Kreator - Enemy of God


Review: This album, like Sepultura's "Chaos A.D." on which it was surely modeled, represents the worst of metal: like rock music it aims for a consistent energy and emotion that absolves the audience of any necessity of thinking as a ranting voice tells them what they should perceive. It's art that tells you what it is, instead of shows you, and like the labels "good" and "evil," it is thus as deceptive. Constant strumming at roughly the same tempo between songs pulses in unbroken harangues, and verses are almost completely flat introductions to the foot-stomping, hand-pumping chorus. But this constant intensity has a price, which is that anything of a high volume, when repeated, loses its effect. By the halfway point in this album, one is bored into tears as screaming speed metal roars around them. None of it is badly done, but on the whole, it is horribly done, in that it supplants artistry with a kind of constant ranting that like Communist propaganda rings hollow after the first moments.

In this, it brings out the worst of not only metal but rock music and modern society as a whole, confusing appearance with reality by assuming that angry music can convey an understanding of that anger. All of Kreator's riffcraft is intact and they seem more confident as musicians than ever before, but as was once said in computing, "Garbage In, Garbage Out" - an album with misbegotten conception will turn into garbage no matter how well it is played, much as a bad car design will break down constantly no matter how talented the craftsmen who put it together.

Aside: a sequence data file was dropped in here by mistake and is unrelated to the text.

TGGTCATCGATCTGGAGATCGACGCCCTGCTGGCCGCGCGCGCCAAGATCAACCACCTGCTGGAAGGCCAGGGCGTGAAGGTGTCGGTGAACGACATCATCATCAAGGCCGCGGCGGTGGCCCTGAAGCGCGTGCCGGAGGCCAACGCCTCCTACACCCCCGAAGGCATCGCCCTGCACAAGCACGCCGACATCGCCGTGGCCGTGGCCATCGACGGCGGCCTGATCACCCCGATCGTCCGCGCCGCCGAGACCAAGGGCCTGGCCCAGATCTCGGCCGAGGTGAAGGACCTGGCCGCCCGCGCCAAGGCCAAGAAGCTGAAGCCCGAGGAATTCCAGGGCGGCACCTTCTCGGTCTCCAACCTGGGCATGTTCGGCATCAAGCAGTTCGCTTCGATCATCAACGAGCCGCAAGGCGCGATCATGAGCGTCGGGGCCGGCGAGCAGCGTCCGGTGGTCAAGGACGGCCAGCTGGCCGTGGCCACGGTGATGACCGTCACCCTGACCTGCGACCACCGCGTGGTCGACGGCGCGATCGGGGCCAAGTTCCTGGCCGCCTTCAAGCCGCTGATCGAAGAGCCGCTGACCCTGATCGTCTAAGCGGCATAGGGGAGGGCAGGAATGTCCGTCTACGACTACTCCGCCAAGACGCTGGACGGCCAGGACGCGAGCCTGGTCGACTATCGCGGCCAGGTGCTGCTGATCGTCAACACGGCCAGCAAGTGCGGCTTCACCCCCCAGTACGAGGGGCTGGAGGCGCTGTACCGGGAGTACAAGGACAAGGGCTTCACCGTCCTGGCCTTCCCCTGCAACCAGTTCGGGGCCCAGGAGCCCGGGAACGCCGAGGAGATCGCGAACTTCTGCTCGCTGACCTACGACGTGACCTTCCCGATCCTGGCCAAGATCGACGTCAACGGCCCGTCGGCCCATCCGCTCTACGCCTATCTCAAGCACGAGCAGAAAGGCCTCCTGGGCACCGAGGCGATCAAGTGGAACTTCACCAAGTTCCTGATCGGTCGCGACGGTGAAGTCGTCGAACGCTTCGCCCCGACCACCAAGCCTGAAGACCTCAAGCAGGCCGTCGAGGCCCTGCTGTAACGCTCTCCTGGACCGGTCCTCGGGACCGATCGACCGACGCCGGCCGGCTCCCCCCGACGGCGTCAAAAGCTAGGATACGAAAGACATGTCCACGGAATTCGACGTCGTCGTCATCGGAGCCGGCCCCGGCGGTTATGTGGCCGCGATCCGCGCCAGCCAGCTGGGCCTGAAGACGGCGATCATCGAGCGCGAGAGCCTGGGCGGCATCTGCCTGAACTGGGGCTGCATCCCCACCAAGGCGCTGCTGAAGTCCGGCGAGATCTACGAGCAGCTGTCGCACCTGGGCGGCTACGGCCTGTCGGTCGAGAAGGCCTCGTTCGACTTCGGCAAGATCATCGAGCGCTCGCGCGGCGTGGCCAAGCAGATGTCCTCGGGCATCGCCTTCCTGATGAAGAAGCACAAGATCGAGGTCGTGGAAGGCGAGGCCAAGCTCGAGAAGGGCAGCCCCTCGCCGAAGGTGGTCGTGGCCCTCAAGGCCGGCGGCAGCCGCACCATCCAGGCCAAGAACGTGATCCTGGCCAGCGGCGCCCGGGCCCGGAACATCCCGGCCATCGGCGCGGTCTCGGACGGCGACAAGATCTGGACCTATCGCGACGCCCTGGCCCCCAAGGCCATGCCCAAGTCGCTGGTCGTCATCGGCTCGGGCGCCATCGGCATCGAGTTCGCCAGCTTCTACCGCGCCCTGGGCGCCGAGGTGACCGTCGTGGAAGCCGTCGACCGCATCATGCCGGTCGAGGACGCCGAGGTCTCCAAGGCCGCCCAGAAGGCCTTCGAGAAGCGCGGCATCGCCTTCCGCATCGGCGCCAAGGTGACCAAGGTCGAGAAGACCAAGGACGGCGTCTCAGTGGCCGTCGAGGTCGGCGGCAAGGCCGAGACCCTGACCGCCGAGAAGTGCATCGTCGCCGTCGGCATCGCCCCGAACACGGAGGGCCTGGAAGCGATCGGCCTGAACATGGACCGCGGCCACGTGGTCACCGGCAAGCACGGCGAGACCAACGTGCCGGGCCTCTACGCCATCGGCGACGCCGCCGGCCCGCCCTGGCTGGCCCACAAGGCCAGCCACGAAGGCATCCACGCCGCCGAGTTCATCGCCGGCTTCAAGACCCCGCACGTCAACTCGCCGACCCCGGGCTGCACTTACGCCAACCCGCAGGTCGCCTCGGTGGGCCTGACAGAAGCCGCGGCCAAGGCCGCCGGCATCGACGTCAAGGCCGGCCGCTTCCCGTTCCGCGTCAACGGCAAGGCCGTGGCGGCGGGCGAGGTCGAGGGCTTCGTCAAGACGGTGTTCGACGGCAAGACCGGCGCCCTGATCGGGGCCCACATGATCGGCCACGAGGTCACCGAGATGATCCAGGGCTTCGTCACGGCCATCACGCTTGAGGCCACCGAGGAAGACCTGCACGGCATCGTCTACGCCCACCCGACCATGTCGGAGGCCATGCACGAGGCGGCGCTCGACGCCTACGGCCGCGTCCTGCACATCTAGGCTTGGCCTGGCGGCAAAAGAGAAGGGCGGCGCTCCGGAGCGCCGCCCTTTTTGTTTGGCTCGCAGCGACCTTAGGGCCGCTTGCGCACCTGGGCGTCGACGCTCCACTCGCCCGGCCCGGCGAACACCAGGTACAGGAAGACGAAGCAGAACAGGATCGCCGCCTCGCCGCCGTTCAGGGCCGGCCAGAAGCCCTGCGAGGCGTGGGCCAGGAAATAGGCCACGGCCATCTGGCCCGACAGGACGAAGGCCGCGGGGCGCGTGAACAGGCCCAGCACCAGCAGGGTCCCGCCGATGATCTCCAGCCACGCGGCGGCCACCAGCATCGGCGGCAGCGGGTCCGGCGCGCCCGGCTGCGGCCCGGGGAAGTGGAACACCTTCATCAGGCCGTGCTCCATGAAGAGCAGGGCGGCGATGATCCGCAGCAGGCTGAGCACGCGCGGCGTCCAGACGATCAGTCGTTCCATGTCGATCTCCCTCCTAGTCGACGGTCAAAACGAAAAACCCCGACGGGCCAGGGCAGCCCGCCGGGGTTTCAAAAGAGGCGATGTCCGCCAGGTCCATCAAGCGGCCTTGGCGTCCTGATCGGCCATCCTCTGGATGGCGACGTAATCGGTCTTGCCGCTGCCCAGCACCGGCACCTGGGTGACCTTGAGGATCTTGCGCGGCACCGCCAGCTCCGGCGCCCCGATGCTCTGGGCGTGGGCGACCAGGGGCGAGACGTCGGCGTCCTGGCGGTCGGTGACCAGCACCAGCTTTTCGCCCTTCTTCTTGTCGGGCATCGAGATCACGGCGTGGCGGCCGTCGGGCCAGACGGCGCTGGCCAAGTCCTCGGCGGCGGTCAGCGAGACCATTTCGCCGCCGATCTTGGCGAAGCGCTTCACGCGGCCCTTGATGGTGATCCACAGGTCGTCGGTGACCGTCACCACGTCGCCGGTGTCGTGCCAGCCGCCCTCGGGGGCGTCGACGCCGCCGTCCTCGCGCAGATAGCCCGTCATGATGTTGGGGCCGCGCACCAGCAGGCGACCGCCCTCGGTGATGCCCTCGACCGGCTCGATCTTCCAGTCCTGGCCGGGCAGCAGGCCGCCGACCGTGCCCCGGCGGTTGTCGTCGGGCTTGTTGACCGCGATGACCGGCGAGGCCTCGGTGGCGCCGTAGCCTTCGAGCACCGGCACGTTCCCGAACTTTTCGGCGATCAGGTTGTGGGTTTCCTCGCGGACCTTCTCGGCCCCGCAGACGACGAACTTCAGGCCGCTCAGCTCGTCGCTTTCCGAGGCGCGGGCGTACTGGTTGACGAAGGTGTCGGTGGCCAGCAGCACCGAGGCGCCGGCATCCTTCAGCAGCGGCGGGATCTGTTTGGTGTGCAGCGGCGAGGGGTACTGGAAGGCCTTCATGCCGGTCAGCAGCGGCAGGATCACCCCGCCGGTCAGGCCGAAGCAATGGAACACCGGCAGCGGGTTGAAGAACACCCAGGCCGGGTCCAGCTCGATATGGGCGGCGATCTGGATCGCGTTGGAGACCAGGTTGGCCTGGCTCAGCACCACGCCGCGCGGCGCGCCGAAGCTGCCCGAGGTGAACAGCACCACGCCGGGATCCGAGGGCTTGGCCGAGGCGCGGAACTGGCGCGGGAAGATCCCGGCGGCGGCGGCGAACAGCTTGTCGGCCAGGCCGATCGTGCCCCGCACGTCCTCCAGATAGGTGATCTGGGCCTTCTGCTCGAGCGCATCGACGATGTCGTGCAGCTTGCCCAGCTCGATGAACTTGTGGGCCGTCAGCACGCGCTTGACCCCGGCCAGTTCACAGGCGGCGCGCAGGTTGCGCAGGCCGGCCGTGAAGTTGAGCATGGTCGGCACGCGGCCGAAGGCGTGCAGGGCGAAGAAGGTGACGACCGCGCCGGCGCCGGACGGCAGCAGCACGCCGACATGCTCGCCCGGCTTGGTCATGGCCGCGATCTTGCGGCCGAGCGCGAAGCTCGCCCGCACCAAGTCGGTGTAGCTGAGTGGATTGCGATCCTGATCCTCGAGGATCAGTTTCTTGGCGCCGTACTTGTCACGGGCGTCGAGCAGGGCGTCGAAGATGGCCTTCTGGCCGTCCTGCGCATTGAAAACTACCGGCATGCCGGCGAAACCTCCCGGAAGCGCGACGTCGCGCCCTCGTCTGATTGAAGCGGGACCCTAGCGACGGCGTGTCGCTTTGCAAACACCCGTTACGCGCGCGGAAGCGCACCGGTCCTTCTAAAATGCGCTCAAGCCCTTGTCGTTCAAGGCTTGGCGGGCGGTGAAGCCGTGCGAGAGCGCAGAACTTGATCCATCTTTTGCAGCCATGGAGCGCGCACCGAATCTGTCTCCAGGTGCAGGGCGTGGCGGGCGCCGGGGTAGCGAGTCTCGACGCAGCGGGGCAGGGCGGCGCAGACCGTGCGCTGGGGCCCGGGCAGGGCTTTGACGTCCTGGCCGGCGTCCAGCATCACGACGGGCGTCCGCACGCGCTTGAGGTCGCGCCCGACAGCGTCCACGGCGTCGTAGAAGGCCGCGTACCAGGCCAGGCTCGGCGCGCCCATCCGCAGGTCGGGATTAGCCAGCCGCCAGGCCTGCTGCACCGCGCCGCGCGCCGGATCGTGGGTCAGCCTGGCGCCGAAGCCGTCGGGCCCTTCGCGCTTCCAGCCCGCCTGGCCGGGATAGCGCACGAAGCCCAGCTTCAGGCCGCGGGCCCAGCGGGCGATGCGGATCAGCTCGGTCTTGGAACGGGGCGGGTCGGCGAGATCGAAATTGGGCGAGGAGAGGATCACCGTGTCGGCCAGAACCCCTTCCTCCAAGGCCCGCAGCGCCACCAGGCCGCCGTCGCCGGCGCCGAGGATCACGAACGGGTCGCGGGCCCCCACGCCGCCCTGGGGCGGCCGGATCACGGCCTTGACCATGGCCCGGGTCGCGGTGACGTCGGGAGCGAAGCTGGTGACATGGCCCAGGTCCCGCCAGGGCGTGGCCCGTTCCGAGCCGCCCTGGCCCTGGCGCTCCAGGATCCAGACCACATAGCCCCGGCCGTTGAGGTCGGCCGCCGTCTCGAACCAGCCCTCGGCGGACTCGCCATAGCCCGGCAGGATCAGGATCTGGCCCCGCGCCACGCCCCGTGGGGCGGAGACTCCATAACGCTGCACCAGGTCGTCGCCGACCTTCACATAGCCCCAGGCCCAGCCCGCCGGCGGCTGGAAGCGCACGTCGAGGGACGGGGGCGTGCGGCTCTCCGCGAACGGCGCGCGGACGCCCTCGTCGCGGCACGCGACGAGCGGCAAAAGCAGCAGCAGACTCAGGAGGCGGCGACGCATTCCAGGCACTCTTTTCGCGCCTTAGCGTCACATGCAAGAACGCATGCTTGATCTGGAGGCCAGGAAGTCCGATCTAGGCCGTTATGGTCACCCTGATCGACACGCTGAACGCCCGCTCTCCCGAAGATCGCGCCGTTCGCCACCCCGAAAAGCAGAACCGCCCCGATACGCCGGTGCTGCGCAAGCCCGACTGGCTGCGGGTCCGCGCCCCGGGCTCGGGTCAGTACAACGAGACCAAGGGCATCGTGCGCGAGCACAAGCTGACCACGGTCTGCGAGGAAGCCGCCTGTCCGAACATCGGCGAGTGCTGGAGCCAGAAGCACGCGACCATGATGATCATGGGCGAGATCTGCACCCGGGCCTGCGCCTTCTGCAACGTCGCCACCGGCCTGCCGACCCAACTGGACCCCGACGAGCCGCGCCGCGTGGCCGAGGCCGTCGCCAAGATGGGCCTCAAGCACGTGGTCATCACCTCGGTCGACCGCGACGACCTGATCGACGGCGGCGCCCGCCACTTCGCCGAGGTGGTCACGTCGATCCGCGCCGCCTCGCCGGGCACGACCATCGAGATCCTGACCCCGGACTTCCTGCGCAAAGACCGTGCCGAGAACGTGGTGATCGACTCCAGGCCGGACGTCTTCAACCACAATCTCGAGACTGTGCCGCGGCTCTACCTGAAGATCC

1. Enemy Of God
2. Impossible Brutality
3. Suicide Terrorist
4. World Anarchy
5. Dystopia
6. Voices Of The Dead
7. Murder Fantasies
8. When Death Takes Its Dominion
9. One Evil Comes (A Million Follow)
10. Dying Race Apocalypse
11. Under A Total Blackened Sky
12. The Ancient Plague

Length: 55:48

Kreator - Enemy of God: Speed Metal 2005 Kreator

Copyright © 2005 Steamhammer

Interestingly, like "Chaos A.D.," this album shows us the ingredients of metal's decay: a rock music approach, more punk styled riffing, and the MTV-friendly pattern of verse and chorus interrupted by "soft parts" so they can return, poignantly, we assume. One hint for the unwary: the words "I hate" appear more on this album than any affirmation of greatness lurking even in a soiled world, something that even the most morbid death and black metal albums asserted; this CD is just angry complaining designed for an uncritical audience.